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One that bites a little at a time; a carper.


Biting in small bits; carping.


In a nibbling manner.


The wood of the Cæsalpinia echinata, used in dyeing red. Ure.

NICE, a. [Sax. nesc or hnesc; D. nesch, soft, tender; G. naschen, to eat dainties or sweetmeats; Dan. knæs, dainties.]

  1. Properly, soft; whence, delicate; tender; dainty; sweet, or very pleasant to the taste; as, a nice bit; nice food.
  2. Delicate; fine; applied to torture, composition or color; as, cloth of a nice texture; nice tints of color.
  3. Accurate; exact; precise; as, nice proportions; nice symmetry; nice workmanship; nice rules.
  4. Requiring scrupulous exactness; as, a nice point.
  5. Perceiving the smallest difference; distinguishing accurately and minutely by perception; as, a person of nice taste; hence,
  6. Perceiving accurately the smallest faults, errors or irregularities; distinguishing and judging with exactness; as, a nice judge of a subject; a nice discernment. Our author happy in a judge so nice. Pope.
  7. Over scrupulous or exact, Curious, not knowing; not exact, but nice. Pope:
  8. Delicate; scrupulously and minutely cautious. The letter was not nice, but full of charge Of dear import. Shak. Dear love, continue nice and chaste. Donne.
  9. Fastidious; squeamish. And to taste / Think not I shall be nice.
  10. Delicate; easily injured. How nice the reputation of the maid! Roscommon.
  11. Refined; as, nice and subtle happiness. Milton.
  12. Having lucky hits. [Not used.] Shak.
  13. Weak; foolish; effeminate. [Obs.] Gower.
  14. Trivial; unimportant. Shak. To make nice, to be scrupulous. Shak.

NICE'LY, adv.

  1. With delicate perception; as, to be nicely sensible.
  2. Accurately; exactly; with exact order or proportion; as, the parts of a machine or building nicely adjusted; a shape nicely proportioned; a dress nicely fitted to the body; the ingredients of a medicine nicely proportioned and mixed.
  3. In colloquial language, well; cleverly; dextrously; handsomely; in the best manner; as, a feat is nicely done.


Pertaining to Nice, a town of Asia Minor. The Nicene creed, was a summary of Christian faith composed by the council of Nice against Arianism, A. D. 325, altered and confirmed by the council of Constantinople, A. D. 381. Encyc.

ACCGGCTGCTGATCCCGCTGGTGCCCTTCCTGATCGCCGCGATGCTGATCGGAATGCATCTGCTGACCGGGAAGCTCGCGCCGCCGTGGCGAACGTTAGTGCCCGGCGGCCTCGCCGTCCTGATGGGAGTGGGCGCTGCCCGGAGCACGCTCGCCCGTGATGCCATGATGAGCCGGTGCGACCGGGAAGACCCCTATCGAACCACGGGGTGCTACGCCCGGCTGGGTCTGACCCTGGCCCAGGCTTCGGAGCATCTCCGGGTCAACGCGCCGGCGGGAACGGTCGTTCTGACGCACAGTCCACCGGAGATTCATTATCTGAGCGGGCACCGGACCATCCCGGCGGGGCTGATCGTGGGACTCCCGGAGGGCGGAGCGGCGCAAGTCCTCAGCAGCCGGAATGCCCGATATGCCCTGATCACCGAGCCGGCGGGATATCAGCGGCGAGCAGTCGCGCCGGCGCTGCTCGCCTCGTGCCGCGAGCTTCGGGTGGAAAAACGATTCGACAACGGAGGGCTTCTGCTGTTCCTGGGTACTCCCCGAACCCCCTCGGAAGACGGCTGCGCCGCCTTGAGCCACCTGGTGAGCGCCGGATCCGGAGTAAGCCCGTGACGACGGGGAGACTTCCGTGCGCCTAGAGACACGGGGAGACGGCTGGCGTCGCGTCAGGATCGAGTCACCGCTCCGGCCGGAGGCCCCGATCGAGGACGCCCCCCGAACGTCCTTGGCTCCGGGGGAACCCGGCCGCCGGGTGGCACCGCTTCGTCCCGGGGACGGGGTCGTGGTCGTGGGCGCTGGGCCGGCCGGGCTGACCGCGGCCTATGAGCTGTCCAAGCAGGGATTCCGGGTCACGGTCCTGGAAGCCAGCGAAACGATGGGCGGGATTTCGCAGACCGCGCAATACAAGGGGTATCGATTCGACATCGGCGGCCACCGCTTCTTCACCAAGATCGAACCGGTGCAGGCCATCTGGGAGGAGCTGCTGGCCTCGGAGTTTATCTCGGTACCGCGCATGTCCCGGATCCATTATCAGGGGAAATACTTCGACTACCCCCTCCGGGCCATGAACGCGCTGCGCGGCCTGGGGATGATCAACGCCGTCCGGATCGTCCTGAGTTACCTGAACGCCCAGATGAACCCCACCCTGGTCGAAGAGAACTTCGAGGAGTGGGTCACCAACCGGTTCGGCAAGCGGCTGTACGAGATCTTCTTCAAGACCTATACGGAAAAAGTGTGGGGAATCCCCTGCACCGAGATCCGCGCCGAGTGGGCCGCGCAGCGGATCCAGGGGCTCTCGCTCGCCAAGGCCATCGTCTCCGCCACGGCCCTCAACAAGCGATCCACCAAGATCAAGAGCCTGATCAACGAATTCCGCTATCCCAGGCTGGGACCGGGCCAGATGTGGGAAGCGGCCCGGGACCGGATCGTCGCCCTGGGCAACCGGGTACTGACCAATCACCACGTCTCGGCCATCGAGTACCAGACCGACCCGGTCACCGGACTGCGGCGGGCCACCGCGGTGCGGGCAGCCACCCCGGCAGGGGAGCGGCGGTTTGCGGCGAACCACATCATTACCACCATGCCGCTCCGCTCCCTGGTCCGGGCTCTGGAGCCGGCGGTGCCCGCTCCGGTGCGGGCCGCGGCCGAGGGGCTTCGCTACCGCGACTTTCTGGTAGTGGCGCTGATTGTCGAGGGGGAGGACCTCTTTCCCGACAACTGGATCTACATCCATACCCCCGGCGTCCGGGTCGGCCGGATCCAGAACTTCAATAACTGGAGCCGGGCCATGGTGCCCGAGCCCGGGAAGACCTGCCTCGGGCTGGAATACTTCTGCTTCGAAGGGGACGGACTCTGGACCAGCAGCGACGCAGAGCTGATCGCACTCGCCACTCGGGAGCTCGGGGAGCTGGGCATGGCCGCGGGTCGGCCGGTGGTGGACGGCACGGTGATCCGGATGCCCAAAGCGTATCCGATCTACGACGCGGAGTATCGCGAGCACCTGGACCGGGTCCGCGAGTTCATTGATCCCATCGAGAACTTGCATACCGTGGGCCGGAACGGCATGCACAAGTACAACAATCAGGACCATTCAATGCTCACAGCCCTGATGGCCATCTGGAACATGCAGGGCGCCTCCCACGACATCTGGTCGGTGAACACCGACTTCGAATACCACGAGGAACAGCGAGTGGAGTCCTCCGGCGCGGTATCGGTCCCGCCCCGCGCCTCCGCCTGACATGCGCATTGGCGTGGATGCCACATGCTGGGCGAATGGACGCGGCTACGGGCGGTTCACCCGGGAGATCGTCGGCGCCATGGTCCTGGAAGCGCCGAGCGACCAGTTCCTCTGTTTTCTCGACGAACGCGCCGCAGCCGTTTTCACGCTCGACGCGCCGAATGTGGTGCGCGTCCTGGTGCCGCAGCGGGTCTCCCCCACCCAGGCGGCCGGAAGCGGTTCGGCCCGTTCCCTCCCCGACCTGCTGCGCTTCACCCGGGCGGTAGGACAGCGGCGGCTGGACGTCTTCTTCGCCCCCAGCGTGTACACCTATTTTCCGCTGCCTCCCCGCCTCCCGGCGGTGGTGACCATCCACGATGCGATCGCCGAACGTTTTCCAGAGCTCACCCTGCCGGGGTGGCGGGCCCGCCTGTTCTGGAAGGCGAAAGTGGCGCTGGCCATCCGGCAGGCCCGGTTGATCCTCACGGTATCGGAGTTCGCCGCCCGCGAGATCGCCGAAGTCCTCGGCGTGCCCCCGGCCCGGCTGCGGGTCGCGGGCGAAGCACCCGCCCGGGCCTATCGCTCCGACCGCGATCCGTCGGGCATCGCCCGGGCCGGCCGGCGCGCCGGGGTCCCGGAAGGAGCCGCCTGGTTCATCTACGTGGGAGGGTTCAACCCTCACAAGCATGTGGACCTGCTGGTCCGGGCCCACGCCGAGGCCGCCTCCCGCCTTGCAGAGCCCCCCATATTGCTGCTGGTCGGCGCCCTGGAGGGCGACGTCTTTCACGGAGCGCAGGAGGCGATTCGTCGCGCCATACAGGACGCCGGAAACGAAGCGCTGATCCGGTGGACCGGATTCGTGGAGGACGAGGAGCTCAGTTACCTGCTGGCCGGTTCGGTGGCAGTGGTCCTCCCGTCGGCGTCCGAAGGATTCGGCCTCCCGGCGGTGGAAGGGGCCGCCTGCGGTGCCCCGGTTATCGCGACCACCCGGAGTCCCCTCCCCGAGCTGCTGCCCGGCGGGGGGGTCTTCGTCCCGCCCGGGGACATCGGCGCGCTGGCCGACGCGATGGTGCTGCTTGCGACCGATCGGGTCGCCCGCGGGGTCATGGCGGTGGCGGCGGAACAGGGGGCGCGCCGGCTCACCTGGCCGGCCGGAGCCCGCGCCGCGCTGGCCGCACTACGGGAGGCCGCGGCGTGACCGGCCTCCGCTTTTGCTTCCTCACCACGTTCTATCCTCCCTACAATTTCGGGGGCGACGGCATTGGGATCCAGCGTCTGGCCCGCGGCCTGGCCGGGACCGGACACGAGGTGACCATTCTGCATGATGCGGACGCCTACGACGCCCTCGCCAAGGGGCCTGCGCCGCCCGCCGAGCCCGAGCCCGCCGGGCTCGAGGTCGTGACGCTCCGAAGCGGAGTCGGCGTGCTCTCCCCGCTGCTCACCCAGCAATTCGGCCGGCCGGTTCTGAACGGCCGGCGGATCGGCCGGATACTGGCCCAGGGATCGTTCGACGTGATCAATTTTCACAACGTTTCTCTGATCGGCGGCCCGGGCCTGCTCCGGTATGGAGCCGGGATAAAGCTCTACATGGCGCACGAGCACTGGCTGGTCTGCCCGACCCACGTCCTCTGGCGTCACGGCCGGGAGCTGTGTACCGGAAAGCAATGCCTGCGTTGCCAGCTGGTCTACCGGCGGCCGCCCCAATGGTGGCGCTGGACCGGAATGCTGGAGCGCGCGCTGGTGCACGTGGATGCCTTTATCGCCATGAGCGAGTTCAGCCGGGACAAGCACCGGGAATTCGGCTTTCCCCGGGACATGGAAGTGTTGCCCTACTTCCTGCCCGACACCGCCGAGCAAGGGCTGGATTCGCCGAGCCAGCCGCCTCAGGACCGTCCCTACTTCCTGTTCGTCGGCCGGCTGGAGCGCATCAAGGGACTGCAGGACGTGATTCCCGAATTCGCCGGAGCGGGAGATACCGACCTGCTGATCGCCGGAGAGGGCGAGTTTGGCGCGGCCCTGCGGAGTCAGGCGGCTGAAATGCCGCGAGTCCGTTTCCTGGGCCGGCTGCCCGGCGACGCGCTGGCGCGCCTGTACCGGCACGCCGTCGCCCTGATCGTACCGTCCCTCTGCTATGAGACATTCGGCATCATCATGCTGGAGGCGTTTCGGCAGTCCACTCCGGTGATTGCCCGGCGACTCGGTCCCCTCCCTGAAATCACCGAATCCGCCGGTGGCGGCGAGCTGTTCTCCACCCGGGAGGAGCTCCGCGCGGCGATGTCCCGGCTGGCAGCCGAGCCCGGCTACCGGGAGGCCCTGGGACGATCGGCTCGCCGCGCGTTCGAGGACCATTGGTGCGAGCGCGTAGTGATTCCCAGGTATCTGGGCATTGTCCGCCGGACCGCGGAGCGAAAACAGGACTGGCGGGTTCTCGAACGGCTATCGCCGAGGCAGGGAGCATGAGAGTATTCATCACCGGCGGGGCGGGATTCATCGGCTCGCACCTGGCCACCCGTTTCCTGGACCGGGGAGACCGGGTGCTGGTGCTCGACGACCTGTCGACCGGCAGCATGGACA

1. Delicacy of perception; the quality of perceiving small differences; as, niceness of taste.
  2. Extreme delicacy; excess of scrupulousness or exactness. Unlike the niceness of our modern dames. Dryden.
  3. Accuracy; minute exactness; as, niceness of work; niceness of texture or proportion. Where's now the labored niceness in thy dress? Dryden.


  1. Niceness; delicacy of perception.
  2. Excess of delicacy; fastidiousness; squeamishness. So love doth lothe disdainful nicety. Spenser.
  3. Minute difference; as, the niceties of words.
  4. Minuteness of observation or discrimination; precision. The connoisseur judges of the beauties of a painting with great nicety.
  5. Delicate management; exactness in treatment. Love such nicety requires, / One blast will put out all his fires. Swift.
  6. Niceties, in the plural, delicacies for food; dainties.

NICH, or NICHE, n. [Fr. niche; Sp. and Port. nicho; It. niechia, properly a nook, corner, and nicchio, a shell. It seems to be a different orthography of nook.]

A cavity, hollow or recess within the thickness of a wall, for a statue or bust. Pope.


A plant. Miller.

NICH'ED, a. [nichd.]

Placed in a niche. Sedgwick.

NICK, n.1

In the northern mythology, an evil spirit of the water; hence the modern vulgar phrase, Old Nick, the evil one.

NICK, n.2 [Sw. nick; Dan. nik; D. knik, a nod; G. nicken, to nod; genick, the nape; genicke, a continual nodding. The word seems to signify a point, from shooting forward.]

  1. The exact point of time required by necessity or convenience; the critical time. L'Estrange.
  2. [G. knick, a flaw.] A notch or score for keeping an account; a reckoning. [Obs.] Shak.
  3. A winning throw. Prior.

NICK, v.t.1

  1. To hit; to touch luckily; to perform by a slight artifice used at the lucky time.
  2. To cut in nicks or notches. [See Notch.] Shak. The just reason of doing things must be nicked, and all accidents improved. L'Estrange.
  3. To suit, as lattices cut in nicks. [Obs.] Camden.
  4. To defeat or cozen, as at dice; to disappoint by some trick or unexpected turn. [Obs.] Shak.

NICK, v.t.2 [G. knicken, to flaw.]

To notch or make an incision in a horse's tail, to make him carry it higher.


A tree of the genus Guilandina, which grows in the East and West Indies, and bears a nut of the size of a small nutmeg.

NICK'ED, pp.

  1. Hit; touched luckily.
  2. Notched, or made an incision in, as in a horse's tail.


A metal of a white or reddish white color, of great hardness, very difficult to be purified, always magnetic, and when perfectly pure, malleable. It is generally obtained from its sulphuret.


One who watches for opportunities to pilfer or practice knavery. Arbuthnot.



NICK'NAME, n. [In Fr. nique is a term of contempt. In G. necken is to banter. In Ch. חנך signifies to surname, to call by a name of reproach.]

A name given in contempt, derision or reproach; an opprobrious appellation. Bacon.


To give a name of reproach; to call by an opprobrious appellation. You nickname virtue vice. Shak.


Named in derision.


Calling by a name in contempt or derision.